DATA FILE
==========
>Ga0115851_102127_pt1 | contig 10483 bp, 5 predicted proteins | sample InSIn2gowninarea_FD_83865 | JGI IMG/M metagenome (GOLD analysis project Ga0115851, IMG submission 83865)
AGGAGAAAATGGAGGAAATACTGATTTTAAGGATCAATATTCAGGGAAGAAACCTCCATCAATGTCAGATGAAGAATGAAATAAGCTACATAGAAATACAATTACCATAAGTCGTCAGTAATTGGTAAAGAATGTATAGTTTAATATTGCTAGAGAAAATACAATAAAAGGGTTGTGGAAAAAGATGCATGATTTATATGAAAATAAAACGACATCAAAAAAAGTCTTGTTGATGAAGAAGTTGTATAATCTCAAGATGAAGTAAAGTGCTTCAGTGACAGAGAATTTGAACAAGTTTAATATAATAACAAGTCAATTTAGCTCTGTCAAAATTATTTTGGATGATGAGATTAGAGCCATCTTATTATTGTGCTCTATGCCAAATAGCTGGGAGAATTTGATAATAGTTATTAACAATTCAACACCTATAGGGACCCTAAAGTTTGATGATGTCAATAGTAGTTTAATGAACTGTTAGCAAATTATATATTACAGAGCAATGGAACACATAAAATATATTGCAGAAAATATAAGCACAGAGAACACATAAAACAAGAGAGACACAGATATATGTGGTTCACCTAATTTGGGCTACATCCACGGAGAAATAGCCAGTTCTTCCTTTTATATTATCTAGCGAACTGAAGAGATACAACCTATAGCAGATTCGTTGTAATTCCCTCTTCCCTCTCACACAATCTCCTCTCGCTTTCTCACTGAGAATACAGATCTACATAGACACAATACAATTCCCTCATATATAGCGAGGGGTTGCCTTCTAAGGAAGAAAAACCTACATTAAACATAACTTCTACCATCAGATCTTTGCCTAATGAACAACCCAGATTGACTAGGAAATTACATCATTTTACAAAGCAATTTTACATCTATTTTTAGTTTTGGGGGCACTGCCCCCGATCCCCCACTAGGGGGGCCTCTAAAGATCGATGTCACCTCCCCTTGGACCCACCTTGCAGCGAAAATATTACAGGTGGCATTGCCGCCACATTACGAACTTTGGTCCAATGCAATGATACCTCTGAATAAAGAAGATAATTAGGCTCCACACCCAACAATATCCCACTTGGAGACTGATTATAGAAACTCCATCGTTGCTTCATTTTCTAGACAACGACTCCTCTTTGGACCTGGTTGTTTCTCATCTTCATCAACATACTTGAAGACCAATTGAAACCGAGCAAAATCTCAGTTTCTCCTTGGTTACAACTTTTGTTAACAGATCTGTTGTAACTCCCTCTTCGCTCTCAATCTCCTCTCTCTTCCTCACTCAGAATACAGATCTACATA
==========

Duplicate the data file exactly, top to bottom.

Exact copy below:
>Ga0115851_102127_pt1 | contig 10483 bp, 5 predicted proteins | sample InSIn2gowninarea_FD_83865 | JGI IMG/M metagenome (GOLD analysis project Ga0115851, IMG submission 83865)
AGGAGAAAATGGAGGAAATACTGATTTTAAGGATCAATATTCAGGGAAGAAACCTCCATCAATGTCAGATGAAGAATGAAATAAGCTACATAGAAATACAATTACCATAAGTCGTCAGTAATTGGTAAAGAATGTATAGTTTAATATTGCTAGAGAAAATACAATAAAAGGGTTGTGGAAAAAGATGCATGATTTATATGAAAATAAAACGACATCAAAAAAAGTCTTGTTGATGAAGAAGTTGTATAATCTCAAGATGAAGTAAAGTGCTTCAGTGACAGAGAATTTGAACAAGTTTAATATAATAACAAGTCAATTTAGCTCTGTCAAAATTATTTTGGATGATGAGATTAGAGCCATCTTATTATTGTGCTCTATGCCAAATAGCTGGGAGAATTTGATAATAGTTATTAACAATTCAACACCTATAGGGACCCTAAAGTTTGATGATGTCAATAGTAGTTTAATGAACTGTTAGCAAATTATATATTACAGAGCAATGGAACACATAAAATATATTGCAGAAAATATAAGCACAGAGAACACATAAAACAAGAGAGACACAGATATATGTGGTTCACCTAATTTGGGCTACATCCACGGAGAAATAGCCAGTTCTTCCTTTTATATTATCTAGCGAACTGAAGAGATACAACCTATAGCAGATTCGTTGTAATTCCCTCTTCCCTCTCACACAATCTCCTCTCGCTTTCTCACTGAGAATACAGATCTACATAGACACAATACAATTCCCTCATATATAGCGAGGGGTTGCCTTCTAAGGAAGAAAAACCTACATTAAACATAACTTCTACCATCAGATCTTTGCCTAATGAACAACCCAGATTGACTAGGAAATTACATCATTTTACAAAGCAATTTTACATCTATTTTTAGTTTTGGGGGCACTGCCCCCGATCCCCCACTAGGGGGGCCTCTAAAGATCGATGTCACCTCCCCTTGGACCCACCTTGCAGCGAAAATATTACAGGTGGCATTGCCGCCACATTACGAACTTTGGTCCAATGCAATGATACCTCTGAATAAAGAAGATAATTAGGCTCCACACCCAACAATATCCCACTTGGAGACTGATTATAGAAACTCCATCGTTGCTTCATTTTCTAGACAACGACTCCTCTTTGGACCTGGTTGTTTCTCATCTTCATCAACATACTTGAAGACCAATTGAAACCGAGCAAAATCTCAGTTTCTCCTTGGTTACAACTTTTGTTAACAGATCTGTTGTAACTCCCTCTTCGCTCTCAATCTCCTCTCTCTTCCTCACTCAGAATACAGATCTACATA